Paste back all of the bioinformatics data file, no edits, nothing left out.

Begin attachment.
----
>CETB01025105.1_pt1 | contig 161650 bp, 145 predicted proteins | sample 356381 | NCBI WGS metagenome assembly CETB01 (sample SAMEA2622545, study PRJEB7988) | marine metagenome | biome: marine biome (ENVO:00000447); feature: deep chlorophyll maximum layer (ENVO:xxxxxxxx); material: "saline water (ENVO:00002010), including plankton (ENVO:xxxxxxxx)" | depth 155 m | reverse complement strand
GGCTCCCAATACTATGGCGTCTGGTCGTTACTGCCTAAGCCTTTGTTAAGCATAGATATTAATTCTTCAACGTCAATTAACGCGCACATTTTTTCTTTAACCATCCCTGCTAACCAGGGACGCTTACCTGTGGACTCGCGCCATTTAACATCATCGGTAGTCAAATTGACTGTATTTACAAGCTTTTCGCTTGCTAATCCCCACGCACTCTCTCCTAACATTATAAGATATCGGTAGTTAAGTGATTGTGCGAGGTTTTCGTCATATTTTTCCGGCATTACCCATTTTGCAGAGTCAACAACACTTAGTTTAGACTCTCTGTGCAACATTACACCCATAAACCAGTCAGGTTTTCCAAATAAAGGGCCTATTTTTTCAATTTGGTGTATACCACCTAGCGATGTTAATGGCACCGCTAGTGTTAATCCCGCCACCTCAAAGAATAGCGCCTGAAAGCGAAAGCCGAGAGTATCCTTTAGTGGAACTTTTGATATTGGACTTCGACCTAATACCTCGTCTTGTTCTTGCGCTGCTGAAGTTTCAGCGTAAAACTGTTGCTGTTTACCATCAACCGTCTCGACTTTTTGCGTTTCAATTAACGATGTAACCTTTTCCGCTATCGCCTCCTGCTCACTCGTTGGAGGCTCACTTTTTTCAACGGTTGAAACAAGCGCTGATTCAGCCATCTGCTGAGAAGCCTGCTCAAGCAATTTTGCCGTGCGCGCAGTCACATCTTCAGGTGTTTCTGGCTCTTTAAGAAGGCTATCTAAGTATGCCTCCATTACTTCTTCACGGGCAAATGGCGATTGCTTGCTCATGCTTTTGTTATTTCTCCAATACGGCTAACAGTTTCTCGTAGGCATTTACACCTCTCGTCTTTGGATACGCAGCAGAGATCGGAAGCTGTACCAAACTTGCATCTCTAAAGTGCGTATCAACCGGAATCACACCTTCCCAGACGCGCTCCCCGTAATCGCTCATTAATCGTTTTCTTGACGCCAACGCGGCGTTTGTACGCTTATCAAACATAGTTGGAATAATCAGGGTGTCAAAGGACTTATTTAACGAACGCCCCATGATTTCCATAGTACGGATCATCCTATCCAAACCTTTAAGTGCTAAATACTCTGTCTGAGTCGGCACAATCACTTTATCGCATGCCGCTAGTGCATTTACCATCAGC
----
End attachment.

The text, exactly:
>CETB01025105.1_pt1 | contig 161650 bp, 145 predicted proteins | sample 356381 | NCBI WGS metagenome assembly CETB01 (sample SAMEA2622545, study PRJEB7988) | marine metagenome | biome: marine biome (ENVO:00000447); feature: deep chlorophyll maximum layer (ENVO:xxxxxxxx); material: "saline water (ENVO:00002010), including plankton (ENVO:xxxxxxxx)" | depth 155 m | reverse complement strand
GGCTCCCAATACTATGGCGTCTGGTCGTTACTGCCTAAGCCTTTGTTAAGCATAGATATTAATTCTTCAACGTCAATTAACGCGCACATTTTTTCTTTAACCATCCCTGCTAACCAGGGACGCTTACCTGTGGACTCGCGCCATTTAACATCATCGGTAGTCAAATTGACTGTATTTACAAGCTTTTCGCTTGCTAATCCCCACGCACTCTCTCCTAACATTATAAGATATCGGTAGTTAAGTGATTGTGCGAGGTTTTCGTCATATTTTTCCGGCATTACCCATTTTGCAGAGTCAACAACACTTAGTTTAGACTCTCTGTGCAACATTACACCCATAAACCAGTCAGGTTTTCCAAATAAAGGGCCTATTTTTTCAATTTGGTGTATACCACCTAGCGATGTTAATGGCACCGCTAGTGTTAATCCCGCCACCTCAAAGAATAGCGCCTGAAAGCGAAAGCCGAGAGTATCCTTTAGTGGAACTTTTGATATTGGACTTCGACCTAATACCTCGTCTTGTTCTTGCGCTGCTGAAGTTTCAGCGTAAAACTGTTGCTGTTTACCATCAACCGTCTCGACTTTTTGCGTTTCAATTAACGATGTAACCTTTTCCGCTATCGCCTCCTGCTCACTCGTTGGAGGCTCACTTTTTTCAACGGTTGAAACAAGCGCTGATTCAGCCATCTGCTGAGAAGCCTGCTCAAGCAATTTTGCCGTGCGCGCAGTCACATCTTCAGGTGTTTCTGGCTCTTTAAGAAGGCTATCTAAGTATGCCTCCATTACTTCTTCACGGGCAAATGGCGATTGCTTGCTCATGCTTTTGTTATTTCTCCAATACGGCTAACAGTTTCTCGTAGGCATTTACACCTCTCGTCTTTGGATACGCAGCAGAGATCGGAAGCTGTACCAAACTTGCATCTCTAAAGTGCGTATCAACCGGAATCACACCTTCCCAGACGCGCTCCCCGTAATCGCTCATTAATCGTTTTCTTGACGCCAACGCGGCGTTTGTACGCTTATCAAACATAGTTGGAATAATCAGGGTGTCAAAGGACTTATTTAACGAACGCCCCATGATTTCCATAGTACGGATCATCCTATCCAAACCTTTAAGTGCTAAATACTCTGTCTGAGTCGGCACAATCACTTTATCGCATGCCGCTAGTGCATTTACCATCAGC